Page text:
Repeated winter storms in the Four Corners improve drought conditions

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FARMINGTON, N.M. — Portions of San Juan County have seen up to 10 inches of precipitation over the last few months. That might not seem like a lot, but Andrew Mangham, senior service hydrologist for the National Weather Service, said that’s more than what the high desert usually gets.

“They are 200% above normal for the last three months whereas last year they were well below normal for the same period of time and so it’s just a completely different regime going on right now,” Mangham said.

It is also the type of precipitation that seeps into the ground.

“Repeated rounds of slow-acting moisture have really improved the soil moisture conditions up there and that is a big driver for some of the improvements to the drought conditions that were seeing,” Mangham said. “In fact, if you look at soil moisture percentiles, the soils up around San Juan County are about some of the wettest we have ever seen for San Juan County.”

While portions of the county are wet, others are still relatively dry.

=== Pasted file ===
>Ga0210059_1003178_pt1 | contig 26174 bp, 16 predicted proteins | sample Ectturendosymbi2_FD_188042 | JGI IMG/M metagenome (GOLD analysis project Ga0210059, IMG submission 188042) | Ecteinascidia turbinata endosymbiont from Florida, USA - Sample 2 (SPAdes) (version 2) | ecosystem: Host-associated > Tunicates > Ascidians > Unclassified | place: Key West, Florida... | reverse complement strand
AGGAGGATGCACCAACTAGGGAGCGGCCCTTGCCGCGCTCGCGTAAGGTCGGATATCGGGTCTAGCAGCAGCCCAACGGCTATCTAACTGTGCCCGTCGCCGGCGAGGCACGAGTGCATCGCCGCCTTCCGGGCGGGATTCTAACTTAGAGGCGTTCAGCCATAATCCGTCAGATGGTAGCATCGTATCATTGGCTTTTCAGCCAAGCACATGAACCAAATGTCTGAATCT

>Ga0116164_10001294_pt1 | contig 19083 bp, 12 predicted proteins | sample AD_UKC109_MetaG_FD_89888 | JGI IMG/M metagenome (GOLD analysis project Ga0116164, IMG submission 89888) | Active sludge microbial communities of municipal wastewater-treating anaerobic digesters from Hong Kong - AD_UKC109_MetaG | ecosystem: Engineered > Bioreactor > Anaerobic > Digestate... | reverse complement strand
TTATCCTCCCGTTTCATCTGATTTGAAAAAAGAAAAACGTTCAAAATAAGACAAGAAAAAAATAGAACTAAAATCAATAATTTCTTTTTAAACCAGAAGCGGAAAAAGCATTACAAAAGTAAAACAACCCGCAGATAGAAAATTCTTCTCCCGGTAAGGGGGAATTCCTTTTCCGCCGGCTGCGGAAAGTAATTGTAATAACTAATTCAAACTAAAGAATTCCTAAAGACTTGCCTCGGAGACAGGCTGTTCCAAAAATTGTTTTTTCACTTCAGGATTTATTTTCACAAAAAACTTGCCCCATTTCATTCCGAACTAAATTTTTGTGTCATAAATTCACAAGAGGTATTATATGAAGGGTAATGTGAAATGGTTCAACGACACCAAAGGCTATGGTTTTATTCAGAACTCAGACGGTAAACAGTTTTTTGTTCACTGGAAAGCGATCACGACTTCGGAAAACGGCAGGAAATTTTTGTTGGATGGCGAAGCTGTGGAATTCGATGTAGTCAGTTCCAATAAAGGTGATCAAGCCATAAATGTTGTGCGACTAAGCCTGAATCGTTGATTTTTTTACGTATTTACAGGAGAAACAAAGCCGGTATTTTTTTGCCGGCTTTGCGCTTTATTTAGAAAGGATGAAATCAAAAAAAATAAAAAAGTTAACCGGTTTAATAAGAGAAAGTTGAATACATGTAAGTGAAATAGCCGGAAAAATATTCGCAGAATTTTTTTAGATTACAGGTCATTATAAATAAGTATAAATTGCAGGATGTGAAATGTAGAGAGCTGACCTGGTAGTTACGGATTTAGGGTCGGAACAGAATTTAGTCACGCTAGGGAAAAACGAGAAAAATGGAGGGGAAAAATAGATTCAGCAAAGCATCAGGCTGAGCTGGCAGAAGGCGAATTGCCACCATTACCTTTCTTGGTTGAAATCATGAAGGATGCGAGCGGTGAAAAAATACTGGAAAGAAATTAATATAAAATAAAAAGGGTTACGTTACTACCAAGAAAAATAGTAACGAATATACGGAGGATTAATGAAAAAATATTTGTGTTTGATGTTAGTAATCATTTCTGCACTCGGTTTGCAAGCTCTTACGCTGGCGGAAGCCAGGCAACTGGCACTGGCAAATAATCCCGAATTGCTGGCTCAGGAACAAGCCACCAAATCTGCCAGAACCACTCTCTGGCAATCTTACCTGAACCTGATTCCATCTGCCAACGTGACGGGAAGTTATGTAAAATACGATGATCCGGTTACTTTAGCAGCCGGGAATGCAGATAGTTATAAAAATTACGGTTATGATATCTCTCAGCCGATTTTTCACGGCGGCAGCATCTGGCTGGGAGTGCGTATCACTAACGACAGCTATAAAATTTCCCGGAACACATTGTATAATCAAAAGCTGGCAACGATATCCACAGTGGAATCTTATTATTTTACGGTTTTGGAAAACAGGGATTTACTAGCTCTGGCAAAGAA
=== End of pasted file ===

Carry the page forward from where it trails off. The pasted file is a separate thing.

“Right around the Four Corners it’s been especially wet down in the southeastern part of the county it’s been a little bit dry still — they’re kind of in a dry hole, so the drought picture is mixed,” Mangham said.

However, that rain and snow could make a huge difference for the entire state come spring.

“We got a little over 20 inches of liquid water ready to go in the San Juan Basin, which is outstanding, that melt will start out late April and will feed down into the rivers and run down through the valleys and so I think we are looking at a pretty good outlook in terms of water supply,” Mangham said.

Mangham added that it’s important to note even though current drought conditions have improved, New Mexico is still in a long-term drought that will require several years of this type of perception to fix.